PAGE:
I heard an expressions,
some infinities are larger than others recently, and they stated that it was proved to be so. I haven't been able to find this proof, and I'm not as much of a math enthusiast as I was earlier in my life, but I don't believe this statement to be true. I also do not know how to format the math symbols here, so forgive me if I'm a bit vague.
Given a set of numbers S1 = [0, 1], we can say that there are an infinite amount of numbers in that set. If the previous statement,
some infinities are larger than others is true then we can also say
some infinities are smaller than others and also
some infinities are equal in size to others. With this in mind, we could say that if S2 = [1, 2], then there are just as many numbers as there are in S1, as there are in S2, because the range is the same. If both of the previous statements are true, than we could define S3 = S1 + S2, which would yield all numbers in the set [0, 2], and we could say that S3 is larger than both S1 and S2, since it contains all numbers in S1 and S2. With this in mind, we could also say that the set [0, 0.1] has 1/10 as many numbers (but still infinite) as S1.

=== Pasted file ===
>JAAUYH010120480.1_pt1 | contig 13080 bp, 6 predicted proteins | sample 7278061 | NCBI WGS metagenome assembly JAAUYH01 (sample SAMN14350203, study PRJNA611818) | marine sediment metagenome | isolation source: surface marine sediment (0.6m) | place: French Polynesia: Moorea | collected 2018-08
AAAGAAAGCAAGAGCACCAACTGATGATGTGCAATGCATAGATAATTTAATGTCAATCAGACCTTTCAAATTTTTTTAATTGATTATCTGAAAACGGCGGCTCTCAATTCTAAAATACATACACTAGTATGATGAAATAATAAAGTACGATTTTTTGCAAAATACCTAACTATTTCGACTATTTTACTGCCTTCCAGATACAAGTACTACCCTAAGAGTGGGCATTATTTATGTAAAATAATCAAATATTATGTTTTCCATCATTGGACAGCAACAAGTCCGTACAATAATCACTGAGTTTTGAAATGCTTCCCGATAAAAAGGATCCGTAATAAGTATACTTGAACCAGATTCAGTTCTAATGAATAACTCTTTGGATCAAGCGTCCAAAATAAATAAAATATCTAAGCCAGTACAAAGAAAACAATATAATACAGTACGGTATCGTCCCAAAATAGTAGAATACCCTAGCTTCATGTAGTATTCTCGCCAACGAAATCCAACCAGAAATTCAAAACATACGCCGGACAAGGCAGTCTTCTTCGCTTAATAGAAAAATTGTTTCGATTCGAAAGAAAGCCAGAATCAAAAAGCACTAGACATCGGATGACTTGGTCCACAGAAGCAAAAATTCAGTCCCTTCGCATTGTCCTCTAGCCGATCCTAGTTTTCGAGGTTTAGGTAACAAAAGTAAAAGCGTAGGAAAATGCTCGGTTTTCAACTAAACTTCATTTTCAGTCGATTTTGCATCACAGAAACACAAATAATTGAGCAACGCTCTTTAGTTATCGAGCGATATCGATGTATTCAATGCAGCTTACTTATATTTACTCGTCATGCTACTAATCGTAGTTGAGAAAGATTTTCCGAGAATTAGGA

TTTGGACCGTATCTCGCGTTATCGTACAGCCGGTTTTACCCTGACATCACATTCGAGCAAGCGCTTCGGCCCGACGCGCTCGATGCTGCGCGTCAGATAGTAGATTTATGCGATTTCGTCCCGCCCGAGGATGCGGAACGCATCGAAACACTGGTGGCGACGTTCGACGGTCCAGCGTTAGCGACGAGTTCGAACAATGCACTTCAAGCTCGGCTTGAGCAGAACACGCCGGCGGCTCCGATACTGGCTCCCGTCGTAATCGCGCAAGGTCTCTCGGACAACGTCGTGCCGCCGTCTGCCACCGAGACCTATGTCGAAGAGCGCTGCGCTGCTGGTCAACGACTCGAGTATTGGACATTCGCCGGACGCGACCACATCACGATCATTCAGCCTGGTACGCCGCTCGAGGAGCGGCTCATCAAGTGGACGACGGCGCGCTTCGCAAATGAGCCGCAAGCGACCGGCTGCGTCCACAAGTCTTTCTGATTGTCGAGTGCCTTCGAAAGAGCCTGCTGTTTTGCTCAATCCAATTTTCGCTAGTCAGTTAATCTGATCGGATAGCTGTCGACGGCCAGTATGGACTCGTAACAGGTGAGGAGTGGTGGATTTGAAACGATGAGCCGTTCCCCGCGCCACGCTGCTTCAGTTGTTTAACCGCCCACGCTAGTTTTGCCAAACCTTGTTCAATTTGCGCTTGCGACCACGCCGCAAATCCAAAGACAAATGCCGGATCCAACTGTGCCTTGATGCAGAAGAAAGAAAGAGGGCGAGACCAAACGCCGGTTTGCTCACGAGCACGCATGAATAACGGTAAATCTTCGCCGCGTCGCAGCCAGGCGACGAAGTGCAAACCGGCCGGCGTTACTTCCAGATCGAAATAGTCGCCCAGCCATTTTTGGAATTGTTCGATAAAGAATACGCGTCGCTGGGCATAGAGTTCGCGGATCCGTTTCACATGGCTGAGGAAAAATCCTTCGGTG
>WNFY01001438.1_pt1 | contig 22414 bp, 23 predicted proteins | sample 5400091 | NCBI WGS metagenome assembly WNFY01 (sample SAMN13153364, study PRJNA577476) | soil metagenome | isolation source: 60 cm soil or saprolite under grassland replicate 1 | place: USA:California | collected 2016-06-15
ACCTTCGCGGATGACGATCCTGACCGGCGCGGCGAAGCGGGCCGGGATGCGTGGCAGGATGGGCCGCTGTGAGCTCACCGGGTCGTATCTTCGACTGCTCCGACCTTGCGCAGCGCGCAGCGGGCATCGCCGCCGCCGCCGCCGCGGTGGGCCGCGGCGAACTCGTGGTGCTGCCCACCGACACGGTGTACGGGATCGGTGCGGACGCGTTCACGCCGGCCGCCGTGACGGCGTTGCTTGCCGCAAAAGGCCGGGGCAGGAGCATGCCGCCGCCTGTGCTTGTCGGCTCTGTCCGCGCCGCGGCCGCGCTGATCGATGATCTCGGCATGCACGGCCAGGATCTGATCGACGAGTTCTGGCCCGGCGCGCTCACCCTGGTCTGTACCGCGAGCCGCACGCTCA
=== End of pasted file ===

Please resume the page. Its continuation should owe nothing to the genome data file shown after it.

This is where I lose understanding. What this is saying is that we can have infinity == infinity + infinity == infinity / 10. But because the law of identity states that $A = A$, then how can
some infinities are larger than others be true? My understanding is that infinity will always equal infinity, and there are just as many numbers between $[0, 0.1]$ and $[0, 1000]$. If infinity does not equal infinity, then it violates the law of identity. By saying
some infinities are larger than others it seems to me like we're saying
infinity is the set of all numbers, and there exists a set whose size is larger than infinity.
Am I wrong in this understanding?